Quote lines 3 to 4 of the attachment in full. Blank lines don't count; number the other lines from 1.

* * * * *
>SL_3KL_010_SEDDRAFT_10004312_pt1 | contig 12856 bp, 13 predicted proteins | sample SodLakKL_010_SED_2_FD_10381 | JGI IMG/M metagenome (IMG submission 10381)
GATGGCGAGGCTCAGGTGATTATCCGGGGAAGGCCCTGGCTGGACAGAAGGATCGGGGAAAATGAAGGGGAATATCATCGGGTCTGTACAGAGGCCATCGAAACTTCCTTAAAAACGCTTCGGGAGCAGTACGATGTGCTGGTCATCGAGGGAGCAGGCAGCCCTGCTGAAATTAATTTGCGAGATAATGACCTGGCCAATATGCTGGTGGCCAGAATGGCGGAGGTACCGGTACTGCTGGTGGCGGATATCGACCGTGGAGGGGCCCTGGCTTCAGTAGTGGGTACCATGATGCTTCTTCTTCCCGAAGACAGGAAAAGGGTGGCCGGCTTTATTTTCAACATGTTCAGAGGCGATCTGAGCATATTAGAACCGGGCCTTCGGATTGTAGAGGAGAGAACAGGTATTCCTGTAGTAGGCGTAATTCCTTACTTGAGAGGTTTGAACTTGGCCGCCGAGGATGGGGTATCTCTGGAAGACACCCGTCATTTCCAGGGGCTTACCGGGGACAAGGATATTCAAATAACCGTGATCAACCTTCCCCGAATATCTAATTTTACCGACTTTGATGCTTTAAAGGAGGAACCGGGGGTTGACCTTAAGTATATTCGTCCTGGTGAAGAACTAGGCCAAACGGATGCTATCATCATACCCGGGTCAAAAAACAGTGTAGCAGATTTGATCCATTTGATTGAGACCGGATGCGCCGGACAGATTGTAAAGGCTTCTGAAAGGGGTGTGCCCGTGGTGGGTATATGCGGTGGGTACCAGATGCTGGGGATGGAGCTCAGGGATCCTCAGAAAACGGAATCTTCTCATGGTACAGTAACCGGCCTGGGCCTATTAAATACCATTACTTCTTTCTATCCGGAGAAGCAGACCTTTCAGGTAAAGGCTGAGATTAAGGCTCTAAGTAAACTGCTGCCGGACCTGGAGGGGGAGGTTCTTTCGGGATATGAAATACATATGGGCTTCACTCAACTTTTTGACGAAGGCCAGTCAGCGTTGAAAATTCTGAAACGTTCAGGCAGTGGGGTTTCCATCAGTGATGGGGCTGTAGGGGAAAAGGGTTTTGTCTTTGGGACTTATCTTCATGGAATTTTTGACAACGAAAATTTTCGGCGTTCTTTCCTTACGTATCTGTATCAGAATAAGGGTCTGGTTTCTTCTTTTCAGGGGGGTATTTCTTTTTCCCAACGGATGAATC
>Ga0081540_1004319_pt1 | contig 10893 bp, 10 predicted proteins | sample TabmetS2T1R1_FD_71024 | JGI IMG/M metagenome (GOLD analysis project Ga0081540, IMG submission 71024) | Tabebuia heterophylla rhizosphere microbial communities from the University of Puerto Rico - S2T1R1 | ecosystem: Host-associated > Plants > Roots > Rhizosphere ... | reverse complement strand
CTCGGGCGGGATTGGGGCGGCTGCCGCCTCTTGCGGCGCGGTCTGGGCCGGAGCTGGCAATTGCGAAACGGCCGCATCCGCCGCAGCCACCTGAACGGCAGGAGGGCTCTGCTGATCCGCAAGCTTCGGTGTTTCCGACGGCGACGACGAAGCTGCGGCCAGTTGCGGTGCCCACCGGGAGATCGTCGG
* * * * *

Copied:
>Ga0081540_1004319_pt1 | contig 10893 bp, 10 predicted proteins | sample TabmetS2T1R1_FD_71024 | JGI IMG/M metagenome (GOLD analysis project Ga0081540, IMG submission 71024) | Tabebuia heterophylla rhizosphere microbial communities from the University of Puerto Rico - S2T1R1 | ecosystem: Host-associated > Plants > Roots > Rhizosphere ... | reverse complement strand
CTCGGGCGGGATTGGGGCGGCTGCCGCCTCTTGCGGCGCGGTCTGGGCCGGAGCTGGCAATTGCGAAACGGCCGCATCCGCCGCAGCCACCTGAACGGCAGGAGGGCTCTGCTGATCCGCAAGCTTCGGTGTTTCCGACGGCGACGACGAAGCTGCGGCCAGTTGCGGTGCCCACCGGGAGATCGTCGG